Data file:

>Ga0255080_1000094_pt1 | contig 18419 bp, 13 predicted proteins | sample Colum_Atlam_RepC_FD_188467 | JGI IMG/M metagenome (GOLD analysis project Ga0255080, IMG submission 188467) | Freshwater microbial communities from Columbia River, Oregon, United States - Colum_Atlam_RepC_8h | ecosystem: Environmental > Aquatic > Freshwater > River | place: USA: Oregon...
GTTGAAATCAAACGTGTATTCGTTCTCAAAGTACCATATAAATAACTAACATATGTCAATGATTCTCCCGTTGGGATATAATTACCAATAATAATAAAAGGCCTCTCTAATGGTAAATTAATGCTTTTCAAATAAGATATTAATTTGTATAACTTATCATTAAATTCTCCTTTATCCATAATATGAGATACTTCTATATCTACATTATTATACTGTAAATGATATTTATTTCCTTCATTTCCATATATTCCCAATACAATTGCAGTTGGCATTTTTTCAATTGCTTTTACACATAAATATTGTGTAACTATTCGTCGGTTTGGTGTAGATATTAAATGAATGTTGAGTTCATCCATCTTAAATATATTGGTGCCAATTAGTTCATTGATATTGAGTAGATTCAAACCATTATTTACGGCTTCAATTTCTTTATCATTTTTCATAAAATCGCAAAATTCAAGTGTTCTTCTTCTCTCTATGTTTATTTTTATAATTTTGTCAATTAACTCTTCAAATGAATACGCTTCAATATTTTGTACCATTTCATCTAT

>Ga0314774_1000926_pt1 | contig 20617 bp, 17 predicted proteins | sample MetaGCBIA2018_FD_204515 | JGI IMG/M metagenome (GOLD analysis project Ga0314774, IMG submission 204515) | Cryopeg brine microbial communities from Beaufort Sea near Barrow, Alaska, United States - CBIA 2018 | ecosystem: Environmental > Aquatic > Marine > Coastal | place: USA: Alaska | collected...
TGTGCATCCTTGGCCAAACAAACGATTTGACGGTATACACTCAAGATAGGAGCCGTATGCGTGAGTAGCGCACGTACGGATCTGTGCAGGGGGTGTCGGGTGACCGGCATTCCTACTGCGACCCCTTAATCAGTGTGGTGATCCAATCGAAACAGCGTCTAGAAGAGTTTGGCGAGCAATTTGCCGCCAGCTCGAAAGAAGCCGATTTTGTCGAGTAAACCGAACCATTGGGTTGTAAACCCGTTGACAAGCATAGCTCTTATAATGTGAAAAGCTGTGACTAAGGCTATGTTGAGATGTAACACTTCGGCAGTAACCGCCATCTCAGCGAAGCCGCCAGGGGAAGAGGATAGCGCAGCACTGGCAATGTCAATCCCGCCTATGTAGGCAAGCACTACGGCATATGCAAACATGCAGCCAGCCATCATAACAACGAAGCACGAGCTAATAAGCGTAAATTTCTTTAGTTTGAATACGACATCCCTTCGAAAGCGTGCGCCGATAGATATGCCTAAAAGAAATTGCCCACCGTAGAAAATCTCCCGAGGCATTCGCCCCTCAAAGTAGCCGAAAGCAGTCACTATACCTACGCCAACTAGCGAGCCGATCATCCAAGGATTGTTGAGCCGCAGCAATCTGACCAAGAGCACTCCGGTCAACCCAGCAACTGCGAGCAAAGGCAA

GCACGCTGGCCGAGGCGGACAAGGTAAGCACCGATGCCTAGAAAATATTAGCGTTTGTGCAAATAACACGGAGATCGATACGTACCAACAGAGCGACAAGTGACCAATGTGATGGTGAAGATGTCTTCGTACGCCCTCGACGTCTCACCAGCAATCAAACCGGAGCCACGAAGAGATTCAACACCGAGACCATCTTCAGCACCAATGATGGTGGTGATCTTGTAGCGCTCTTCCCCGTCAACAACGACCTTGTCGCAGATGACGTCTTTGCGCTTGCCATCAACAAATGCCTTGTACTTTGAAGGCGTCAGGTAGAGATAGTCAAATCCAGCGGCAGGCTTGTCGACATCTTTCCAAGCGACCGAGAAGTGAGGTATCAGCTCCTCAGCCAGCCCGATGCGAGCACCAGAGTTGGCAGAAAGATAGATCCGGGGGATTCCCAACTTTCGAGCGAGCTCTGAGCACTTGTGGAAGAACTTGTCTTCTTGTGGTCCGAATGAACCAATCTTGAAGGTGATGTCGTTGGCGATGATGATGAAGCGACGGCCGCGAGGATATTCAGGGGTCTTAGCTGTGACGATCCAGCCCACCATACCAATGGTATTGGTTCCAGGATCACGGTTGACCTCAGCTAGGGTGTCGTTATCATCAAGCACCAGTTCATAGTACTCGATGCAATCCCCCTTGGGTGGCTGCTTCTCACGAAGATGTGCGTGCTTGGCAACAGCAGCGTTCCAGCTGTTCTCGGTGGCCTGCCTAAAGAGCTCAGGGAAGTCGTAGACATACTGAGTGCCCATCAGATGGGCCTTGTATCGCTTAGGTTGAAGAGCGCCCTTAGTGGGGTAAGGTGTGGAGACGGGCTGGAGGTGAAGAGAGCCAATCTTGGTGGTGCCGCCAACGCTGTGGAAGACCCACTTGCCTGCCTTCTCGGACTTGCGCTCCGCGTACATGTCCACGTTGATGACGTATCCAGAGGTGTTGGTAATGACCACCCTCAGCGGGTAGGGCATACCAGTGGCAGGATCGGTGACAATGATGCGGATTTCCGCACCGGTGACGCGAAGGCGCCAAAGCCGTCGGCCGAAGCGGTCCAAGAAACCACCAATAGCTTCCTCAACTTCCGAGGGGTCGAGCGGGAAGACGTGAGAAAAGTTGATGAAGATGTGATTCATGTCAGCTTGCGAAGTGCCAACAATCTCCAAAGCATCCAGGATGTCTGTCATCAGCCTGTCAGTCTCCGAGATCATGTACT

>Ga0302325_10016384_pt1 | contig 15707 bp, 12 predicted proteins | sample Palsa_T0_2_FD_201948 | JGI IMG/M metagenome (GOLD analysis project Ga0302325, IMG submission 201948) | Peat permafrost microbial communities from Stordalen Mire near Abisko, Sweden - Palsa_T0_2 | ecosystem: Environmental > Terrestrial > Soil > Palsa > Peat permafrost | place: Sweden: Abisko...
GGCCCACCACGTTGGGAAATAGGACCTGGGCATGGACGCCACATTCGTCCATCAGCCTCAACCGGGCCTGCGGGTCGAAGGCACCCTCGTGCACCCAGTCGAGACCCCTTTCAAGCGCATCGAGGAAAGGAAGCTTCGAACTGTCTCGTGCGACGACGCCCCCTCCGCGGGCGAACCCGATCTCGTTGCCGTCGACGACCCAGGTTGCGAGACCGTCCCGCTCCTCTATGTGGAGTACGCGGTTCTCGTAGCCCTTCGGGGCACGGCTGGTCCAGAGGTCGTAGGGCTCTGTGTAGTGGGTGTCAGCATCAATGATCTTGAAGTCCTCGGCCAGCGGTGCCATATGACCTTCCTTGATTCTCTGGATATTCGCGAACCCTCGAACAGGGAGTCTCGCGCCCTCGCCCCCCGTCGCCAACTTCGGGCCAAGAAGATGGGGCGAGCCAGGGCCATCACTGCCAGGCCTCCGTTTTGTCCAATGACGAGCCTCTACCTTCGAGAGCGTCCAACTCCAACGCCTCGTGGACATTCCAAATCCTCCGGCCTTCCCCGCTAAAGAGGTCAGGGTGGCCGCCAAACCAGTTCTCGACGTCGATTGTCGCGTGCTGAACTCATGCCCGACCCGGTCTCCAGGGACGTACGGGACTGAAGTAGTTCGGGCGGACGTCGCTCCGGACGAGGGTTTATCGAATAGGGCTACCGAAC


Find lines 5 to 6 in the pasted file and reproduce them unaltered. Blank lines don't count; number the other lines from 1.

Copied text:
GCACGCTGGCCGAGGCGGACAAGGTAAGCACCGATGCCTAGAAAATATTAGCGTTTGTGCAAATAACACGGAGATCGATACGTACCAACAGAGCGACAAGTGACCAATGTGATGGTGAAGATGTCTTCGTACGCCCTCGACGTCTCACCAGCAATCAAACCGGAGCCACGAAGAGATTCAACACCGAGACCATCTTCAGCACCAATGATGGTGGTGATCTTGTAGCGCTCTTCCCCGTCAACAACGACCTTGTCGCAGATGACGTCTTTGCGCTTGCCATCAACAAATGCCTTGTACTTTGAAGGCGTCAGGTAGAGATAGTCAAATCCAGCGGCAGGCTTGTCGACATCTTTCCAAGCGACCGAGAAGTGAGGTATCAGCTCCTCAGCCAGCCCGATGCGAGCACCAGAGTTGGCAGAAAGATAGATCCGGGGGATTCCCAACTTTCGAGCGAGCTCTGAGCACTTGTGGAAGAACTTGTCTTCTTGTGGTCCGAATGAACCAATCTTGAAGGTGATGTCGTTGGCGATGATGATGAAGCGACGGCCGCGAGGATATTCAGGGGTCTTAGCTGTGACGATCCAGCCCACCATACCAATGGTATTGGTTCCAGGATCACGGTTGACCTCAGCTAGGGTGTCGTTATCATCAAGCACCAGTTCATAGTACTCGATGCAATCCCCCTTGGGTGGCTGCTTCTCACGAAGATGTGCGTGCTTGGCAACAGCAGCGTTCCAGCTGTTCTCGGTGGCCTGCCTAAAGAGCTCAGGGAAGTCGTAGACATACTGAGTGCCCATCAGATGGGCCTTGTATCGCTTAGGTTGAAGAGCGCCCTTAGTGGGGTAAGGTGTGGAGACGGGCTGGAGGTGAAGAGAGCCAATCTTGGTGGTGCCGCCAACGCTGTGGAAGACCCACTTGCCTGCCTTCTCGGACTTGCGCTCCGCGTACATGTCCACGTTGATGACGTATCCAGAGGTGTTGGTAATGACCACCCTCAGCGGGTAGGGCATACCAGTGGCAGGATCGGTGACAATGATGCGGATTTCCGCACCGGTGACGCGAAGGCGCCAAAGCCGTCGGCCGAAGCGGTCCAAGAAACCACCAATAGCTTCCTCAACTTCCGAGGGGTCGAGCGGGAAGACGTGAGAAAAGTTGATGAAGATGTGATTCATGTCAGCTTGCGAAGTGCCAACAATCTCCAAAGCATCCAGGATGTCTGTCATCAGCCTGTCAGTCTCCGAGATCATGTACT

>Ga0302325_10016384_pt1 | contig 15707 bp, 12 predicted proteins | sample Palsa_T0_2_FD_201948 | JGI IMG/M metagenome (GOLD analysis project Ga0302325, IMG submission 201948) | Peat permafrost microbial communities from Stordalen Mire near Abisko, Sweden - Palsa_T0_2 | ecosystem: Environmental > Terrestrial > Soil > Palsa > Peat permafrost | place: Sweden: Abisko...